Before I begin this series, I would like to cover my rear and say that these are in no particular order at all. I will do a total of five of these, all in separate articles.
The first team I have chosen to highlight is the 1906 Chicago White Sox. To start things off on the right foot, here is some background information, so you have a better feel for what is going on.
The early 1900s were filled with star pitchers: Christy Matthewson, Grover Cleveland Alexander, Eddie Plank, Cy Young, and the great Walter Johnson. At the time, there were 16 teams in two divisions, the American League and the National League.
Before 1903, these two leagues were separate and competing with each other for players. The National League had been around long before the then-infant American League, but in 1903, they decided to place their respective winners in a World Series.
After a successful 1903 Series, the 1904 edition was abruptly canceled, thanks to John T. Brush, president of the National League champion New York Giants. He said that he refused to play a "representative of the inferior American League." He soon embraced reality, however, and conceded to the rest of the league. The World Series would continue as planned.
After another Series in 1905, the 1906 season was under way. Cy Young was 39-years old, still pitching, and still the ace of the Boston Pilgrims. Christy Matthewson was in his prime with the New York Giants, and the Chicago Cubs were considered baseball's best team.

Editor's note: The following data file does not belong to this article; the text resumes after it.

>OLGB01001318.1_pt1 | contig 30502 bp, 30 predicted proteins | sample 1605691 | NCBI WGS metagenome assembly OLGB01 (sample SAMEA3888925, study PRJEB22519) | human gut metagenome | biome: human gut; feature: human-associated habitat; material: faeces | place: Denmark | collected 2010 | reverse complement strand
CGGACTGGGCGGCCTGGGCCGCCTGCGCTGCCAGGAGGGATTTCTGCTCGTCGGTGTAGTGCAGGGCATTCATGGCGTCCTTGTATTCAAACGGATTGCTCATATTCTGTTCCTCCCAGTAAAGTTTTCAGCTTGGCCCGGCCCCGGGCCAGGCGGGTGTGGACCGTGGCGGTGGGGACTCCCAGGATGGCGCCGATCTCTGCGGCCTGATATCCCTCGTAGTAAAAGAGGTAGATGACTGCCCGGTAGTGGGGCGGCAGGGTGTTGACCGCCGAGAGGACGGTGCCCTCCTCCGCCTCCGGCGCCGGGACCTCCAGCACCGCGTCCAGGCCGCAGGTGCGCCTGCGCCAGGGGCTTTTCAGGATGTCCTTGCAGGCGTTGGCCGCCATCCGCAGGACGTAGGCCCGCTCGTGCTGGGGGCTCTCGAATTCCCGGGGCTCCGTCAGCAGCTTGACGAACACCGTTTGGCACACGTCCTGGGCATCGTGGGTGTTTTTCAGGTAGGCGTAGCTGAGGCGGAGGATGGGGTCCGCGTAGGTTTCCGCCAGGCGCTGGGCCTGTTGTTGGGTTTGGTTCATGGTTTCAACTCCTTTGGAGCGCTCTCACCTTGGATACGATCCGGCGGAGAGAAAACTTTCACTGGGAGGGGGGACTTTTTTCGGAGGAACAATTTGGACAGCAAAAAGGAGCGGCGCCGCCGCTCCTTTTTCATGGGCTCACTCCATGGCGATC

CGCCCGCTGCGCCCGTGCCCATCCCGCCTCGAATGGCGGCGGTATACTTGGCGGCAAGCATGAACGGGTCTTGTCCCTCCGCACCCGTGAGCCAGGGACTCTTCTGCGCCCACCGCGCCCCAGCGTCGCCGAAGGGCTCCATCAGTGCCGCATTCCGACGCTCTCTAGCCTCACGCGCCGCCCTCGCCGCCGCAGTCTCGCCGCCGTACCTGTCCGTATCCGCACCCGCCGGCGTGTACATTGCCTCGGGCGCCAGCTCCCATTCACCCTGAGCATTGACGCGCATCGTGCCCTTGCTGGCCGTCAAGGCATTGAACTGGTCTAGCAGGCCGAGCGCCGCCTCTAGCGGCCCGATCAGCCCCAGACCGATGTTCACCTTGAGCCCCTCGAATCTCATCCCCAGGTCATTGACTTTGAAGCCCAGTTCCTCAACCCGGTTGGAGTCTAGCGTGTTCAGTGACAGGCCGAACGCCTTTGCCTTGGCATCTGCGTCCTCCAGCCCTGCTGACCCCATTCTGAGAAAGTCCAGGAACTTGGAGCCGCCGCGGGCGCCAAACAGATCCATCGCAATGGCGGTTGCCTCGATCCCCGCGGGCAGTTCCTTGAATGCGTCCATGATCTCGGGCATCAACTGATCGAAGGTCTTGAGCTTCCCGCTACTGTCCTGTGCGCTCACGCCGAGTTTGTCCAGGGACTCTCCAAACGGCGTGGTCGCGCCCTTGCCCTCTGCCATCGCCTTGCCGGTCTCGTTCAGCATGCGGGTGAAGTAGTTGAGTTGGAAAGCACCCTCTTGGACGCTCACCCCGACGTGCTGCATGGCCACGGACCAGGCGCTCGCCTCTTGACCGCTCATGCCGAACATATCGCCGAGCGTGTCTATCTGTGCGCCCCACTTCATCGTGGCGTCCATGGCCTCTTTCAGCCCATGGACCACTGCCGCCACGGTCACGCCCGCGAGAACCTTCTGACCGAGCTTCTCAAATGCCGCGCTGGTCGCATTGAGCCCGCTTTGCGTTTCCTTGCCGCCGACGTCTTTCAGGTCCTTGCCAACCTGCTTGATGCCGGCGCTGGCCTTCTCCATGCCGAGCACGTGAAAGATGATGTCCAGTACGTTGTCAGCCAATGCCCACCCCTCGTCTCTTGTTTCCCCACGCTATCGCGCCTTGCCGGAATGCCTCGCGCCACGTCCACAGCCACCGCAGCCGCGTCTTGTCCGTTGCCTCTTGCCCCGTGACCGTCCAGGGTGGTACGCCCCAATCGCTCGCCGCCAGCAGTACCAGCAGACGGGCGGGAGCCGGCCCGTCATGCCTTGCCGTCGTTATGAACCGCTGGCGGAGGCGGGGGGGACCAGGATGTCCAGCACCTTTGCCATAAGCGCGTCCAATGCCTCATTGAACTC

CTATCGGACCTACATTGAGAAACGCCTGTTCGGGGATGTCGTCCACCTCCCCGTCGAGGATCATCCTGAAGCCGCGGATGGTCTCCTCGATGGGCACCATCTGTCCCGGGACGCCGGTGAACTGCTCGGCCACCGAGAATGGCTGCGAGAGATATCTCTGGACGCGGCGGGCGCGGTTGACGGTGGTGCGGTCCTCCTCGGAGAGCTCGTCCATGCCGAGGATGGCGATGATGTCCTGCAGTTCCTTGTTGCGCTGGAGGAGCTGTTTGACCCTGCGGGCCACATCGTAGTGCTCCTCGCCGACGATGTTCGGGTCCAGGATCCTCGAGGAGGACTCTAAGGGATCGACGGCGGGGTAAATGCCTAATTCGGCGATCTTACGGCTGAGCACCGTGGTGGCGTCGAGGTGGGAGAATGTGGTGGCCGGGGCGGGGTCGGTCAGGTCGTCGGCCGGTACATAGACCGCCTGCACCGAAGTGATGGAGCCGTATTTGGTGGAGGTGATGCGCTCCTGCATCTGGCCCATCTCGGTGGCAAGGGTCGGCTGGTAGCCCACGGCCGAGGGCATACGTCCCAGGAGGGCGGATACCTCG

They were anchored by five pitchers with ERAs under two, but I'll get more into that team in a future article.
If you travel south from West-Side Grounds, where the Cubs played, you wind up in South-Side Park
. The Chicago White Sox packed a total of 585,202 people into that stadium over the course of 151 games—an average of 3,876 people per game.
The White Sox, like many other teams at the time, were a very new team. Since the inception of the American League, in 1902, the South Siders had been in the hunt for the League title almost every year. In 1905, the White Sox had finished just two games behind league-leading Philadelphia; the closest they had ever been to a title.
The 1906 team looked fairly pathetic. There were no power hitters on offense, but the pitching was shaping up to be fantastic. At the time, everyone must have known that in order for Chicago to have any chance, the pitching would have to be extraordinary.
The pitching carried the team all the way to the World Series, behind an offense that sported a batting average of .230 and combined for seven home runs over the course of the entire season. Needless to say, they earned the moniker "The Hitless Wonders."
22-13, 2.33 ERA, 293 IP, 66 K, 27 CG, 7 SHO
Owen was the anchor of this young rotation. At only 26-years old, many more years were expected from him. As it turned out, 1906 was the last year he won more than six games. For a reason unknown, he stopped playing after the 1909 season and never returned.
Perhaps it was because his effectiveness had plummeted from what it once was.
Whatever the case, Owen led the 1906 White Sox in wins, but he had the highest ERA of all five starters.
17-13, 1.88 ERA, 278.1 IP, 171 K, 24 CG, 10 SHO
Walsh is one of the best pitchers of all time. At 25-years old, this was just his third year in the major leagues. He would go on to pitch until he was 36-years old and compile 57 complete-game shutouts.